Although a .749 OPS isn’t earth-shattering by any means, it was the 10th best number across baseball for backstops. He was just one point shy of Yadier Molina, and within legitimate striking distance of a top six mark across baseball. Mitch has always mashed lefties, posting a .938 OPS against them in his final Triple-A stint. With Minnesota last year though, he owned an .806 mark against righties, with just a .629 OPS against southpaws. Hitting just seven homers in 335 plate appearances, only on came off left-handed pitchers. If that doesn’t sound like opportunity, I don’t know what does.

Making loud contact with a hard-hit rate north of 40%, the opportunity for growth is there. Minnesota would like to see advancement on the 8% HR/FB ratio, as well as an increase in the fly ball and line drive outcomes. At just a 7.8% career swinging strike rate, and only a 22.4% chase rate, Mitch has the zone plenty honed in. The numbers suggest it’s about making the outcomes work more in his favor, using the inputs already at play.

Rocco Baldelli gets a backstop on the last year of a veteran deal in Jason Castro this season. Willians Astudillo is a fun swiss army knife that’s not an ideal catching option. Mitch Garver though, is the 1B to a likely platoon, that could take over as the starter and run away with the opportunity. Another year of acclimation at the plate makes the bat more than exciting, and if the defensive development is to be believed, the floor ends up skyrocketing towards the roof. You aren’t ever going to recreate a Joe Mauer type catcher, but Minnesota could have one of the better options in baseball if everything goes as planned.

Monday, March 4, 2019

Wondering on the Twins Decision Makers

Going into 2019, Derek Falvey and Thad Levine have an advantage they were not previously afforded. Picking their manager for the first time as the duo leading the organization, Rocco Baldelli represents opportunity. It’s not only the skipper though, as we’ve seen the Twins front office infuse talent across all levels of development this winter. Being impressed with what’s been done, it’s worth wondering if this is really what we were always waiting for.

When the new front office took over for Terry Ryan, the ownership group decided they would be saddled with manager Paul Molitor. Sure, he was a hometown hero and had ties to the organization, but that seemed like an odd mandate to force on a culture shift. The Minnesota manager was coming off a 103-loss season and did little to substantiate the 83 wins in his first go around. Surprisingly the club won 85 games, and despite a Postseason berth and Manager of the Year nod, the feeling was always that it was maybe time to part ways.

The front office couldn’t make the move they were obviously leaning towards and needed an opportunity for a clean break. 2018 provided that, and where we are today has only cemented to desire to make a shift. Not only is Baldelli green as a manager, but the Twins have a pitching coach who has only worked in college, and an assistant closer to still being a player than leaning on a resume of development. Looking at it all, it’s obvious what the vision for the front office truly is.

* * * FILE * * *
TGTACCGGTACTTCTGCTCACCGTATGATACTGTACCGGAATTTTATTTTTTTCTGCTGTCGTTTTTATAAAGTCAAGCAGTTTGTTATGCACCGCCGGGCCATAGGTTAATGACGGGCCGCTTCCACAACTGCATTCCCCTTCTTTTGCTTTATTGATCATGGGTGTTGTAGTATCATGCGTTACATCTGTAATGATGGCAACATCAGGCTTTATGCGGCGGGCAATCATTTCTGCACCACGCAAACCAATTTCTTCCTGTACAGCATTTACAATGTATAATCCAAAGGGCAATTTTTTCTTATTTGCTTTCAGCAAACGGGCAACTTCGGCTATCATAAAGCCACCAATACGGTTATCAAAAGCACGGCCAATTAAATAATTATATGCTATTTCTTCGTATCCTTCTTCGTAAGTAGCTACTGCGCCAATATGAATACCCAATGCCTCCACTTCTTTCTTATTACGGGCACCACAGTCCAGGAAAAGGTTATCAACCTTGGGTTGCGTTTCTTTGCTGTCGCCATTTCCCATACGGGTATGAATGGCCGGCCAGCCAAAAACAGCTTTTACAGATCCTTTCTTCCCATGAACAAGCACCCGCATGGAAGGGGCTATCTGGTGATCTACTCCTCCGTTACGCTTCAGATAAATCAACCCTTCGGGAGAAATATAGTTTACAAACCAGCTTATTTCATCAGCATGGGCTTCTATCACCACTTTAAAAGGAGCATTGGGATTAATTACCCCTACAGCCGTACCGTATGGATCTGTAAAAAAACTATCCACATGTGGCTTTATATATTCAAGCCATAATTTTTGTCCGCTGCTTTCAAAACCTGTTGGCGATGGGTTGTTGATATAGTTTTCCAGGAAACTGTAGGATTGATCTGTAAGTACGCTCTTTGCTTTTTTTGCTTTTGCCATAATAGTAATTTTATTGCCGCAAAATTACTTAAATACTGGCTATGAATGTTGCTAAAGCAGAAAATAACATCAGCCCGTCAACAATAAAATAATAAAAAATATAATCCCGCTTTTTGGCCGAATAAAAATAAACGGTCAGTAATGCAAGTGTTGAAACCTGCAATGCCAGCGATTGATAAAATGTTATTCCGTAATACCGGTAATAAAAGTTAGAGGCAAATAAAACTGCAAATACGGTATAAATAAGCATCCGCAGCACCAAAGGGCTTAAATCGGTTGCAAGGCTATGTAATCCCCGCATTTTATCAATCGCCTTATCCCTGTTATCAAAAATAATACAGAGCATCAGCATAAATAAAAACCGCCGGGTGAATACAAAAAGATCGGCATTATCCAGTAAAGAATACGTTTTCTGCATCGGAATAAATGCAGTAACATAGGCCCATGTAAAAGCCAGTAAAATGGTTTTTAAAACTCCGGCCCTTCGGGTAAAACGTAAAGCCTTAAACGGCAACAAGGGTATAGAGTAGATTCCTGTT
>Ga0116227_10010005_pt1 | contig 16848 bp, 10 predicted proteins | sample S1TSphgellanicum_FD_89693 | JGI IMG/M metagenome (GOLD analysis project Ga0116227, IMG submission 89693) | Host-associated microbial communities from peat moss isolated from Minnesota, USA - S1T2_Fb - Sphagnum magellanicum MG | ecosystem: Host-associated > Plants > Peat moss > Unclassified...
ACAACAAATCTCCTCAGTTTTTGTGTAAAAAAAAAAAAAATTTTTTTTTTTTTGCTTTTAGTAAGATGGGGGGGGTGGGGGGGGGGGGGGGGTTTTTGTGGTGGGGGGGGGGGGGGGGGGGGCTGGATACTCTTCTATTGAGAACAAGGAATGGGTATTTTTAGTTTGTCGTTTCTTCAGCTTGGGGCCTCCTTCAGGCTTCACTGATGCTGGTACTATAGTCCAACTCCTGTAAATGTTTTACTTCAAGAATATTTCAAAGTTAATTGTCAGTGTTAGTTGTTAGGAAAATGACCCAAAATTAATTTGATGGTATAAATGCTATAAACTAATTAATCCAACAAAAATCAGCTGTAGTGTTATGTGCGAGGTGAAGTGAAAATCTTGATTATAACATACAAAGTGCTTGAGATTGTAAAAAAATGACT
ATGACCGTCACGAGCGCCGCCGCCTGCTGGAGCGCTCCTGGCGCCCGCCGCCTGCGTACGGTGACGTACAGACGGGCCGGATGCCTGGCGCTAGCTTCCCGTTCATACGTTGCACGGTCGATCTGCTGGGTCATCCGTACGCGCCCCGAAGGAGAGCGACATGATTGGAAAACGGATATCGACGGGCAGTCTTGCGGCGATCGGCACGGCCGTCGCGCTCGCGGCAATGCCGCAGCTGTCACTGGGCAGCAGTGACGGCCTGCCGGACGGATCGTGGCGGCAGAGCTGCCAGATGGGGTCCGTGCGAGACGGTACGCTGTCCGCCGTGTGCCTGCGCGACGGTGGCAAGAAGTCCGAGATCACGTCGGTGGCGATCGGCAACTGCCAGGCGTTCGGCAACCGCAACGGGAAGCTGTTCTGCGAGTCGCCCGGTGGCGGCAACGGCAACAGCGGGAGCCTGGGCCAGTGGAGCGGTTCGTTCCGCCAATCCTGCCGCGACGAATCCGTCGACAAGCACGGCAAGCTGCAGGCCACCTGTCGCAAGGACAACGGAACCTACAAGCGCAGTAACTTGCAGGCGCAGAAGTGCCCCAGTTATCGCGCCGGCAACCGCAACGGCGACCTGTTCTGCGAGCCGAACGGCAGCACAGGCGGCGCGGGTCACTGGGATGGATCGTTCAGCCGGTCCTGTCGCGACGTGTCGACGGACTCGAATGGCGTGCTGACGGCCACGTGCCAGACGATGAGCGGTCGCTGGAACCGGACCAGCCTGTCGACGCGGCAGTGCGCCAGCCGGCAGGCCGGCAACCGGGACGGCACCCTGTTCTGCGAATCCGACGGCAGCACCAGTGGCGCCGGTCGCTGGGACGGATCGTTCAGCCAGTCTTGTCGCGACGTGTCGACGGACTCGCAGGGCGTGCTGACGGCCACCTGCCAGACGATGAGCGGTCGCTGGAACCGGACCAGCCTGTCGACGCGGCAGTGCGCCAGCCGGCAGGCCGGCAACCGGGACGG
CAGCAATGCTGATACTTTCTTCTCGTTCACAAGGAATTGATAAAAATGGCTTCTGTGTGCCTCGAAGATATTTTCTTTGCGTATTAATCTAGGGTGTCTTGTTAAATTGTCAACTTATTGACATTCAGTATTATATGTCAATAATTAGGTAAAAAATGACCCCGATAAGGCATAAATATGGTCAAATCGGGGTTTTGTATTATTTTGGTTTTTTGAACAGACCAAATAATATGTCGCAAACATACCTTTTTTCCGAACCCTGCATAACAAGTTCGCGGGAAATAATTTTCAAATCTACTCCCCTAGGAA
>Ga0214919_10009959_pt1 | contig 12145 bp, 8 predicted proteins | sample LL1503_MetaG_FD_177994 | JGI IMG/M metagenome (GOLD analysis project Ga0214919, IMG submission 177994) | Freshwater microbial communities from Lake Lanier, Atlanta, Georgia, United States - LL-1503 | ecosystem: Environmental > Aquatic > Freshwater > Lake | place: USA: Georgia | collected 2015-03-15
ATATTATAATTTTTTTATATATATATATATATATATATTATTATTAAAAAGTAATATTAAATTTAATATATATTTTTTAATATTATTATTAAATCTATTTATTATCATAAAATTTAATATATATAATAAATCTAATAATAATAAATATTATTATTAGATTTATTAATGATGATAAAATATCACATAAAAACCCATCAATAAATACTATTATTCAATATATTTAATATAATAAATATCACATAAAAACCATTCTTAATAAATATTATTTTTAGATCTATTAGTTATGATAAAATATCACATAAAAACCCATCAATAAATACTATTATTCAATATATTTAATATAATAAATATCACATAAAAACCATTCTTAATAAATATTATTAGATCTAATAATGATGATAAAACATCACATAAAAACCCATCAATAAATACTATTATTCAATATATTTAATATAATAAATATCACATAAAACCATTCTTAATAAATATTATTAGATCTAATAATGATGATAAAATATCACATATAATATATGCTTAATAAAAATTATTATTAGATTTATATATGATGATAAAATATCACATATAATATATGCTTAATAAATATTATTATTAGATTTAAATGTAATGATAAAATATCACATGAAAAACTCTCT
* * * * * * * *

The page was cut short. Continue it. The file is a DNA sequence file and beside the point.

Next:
Despite a spending deficiency in the form of payroll, the Twins have dropped a significant amount of cash on the coaching and development side of the house. New coaches have been brought in across the minor league ranks, and no stone has been left unturned when it comes to finding that talent. Dollars have been allocated to Rapsodo devices and Edgertronic cameras, money has been spent on analytics salaries, and in general, every competitive advantage has been explored.

As we’ve seen with the changing free agent landscape this winter, teams are spending smarter and working harder. No longer are fringe big leaguers finding guaranteed or lucrative deals. Instead teams are looking to find players with the ability to unlock talent that is hidden behind a small tweak. Minnesota is attempting this exact thing in the form of Matt Magill and Martin Perez. Using the infrastructure, they’ve now set up, and the expertise of the newly acquired Wes Johnson, the hope is that the results bear fruit.

What it all boils down to is wondering where we’d be at if this all happened a bit sooner. 2019 is being billed as a season in which Miguel Sano and Byron Buxton help to dictate the future. While they will both play an integral role in that reality, having had this infrastructure in place a year or two ago may have helped to create consistency the organization so badly has desired. Rather than up and down years, or not being able to pinpoint reasons for success, the Twins now have a clear blueprint for process to drive results.

There’s room to be frustrated with the lack of pitching additions this winter. There’s legitimacy to wondering why payroll hasn’t properly been allocated. There isn’t any question about the intentions driving development and coaching, however. Derek Falvey and Thad Levine have welcomed more information, and they’ve also hired and placed individuals in position to disseminate that knowledge in usable ways. We’ll see if it all works, but it’s hard not to view it as exciting.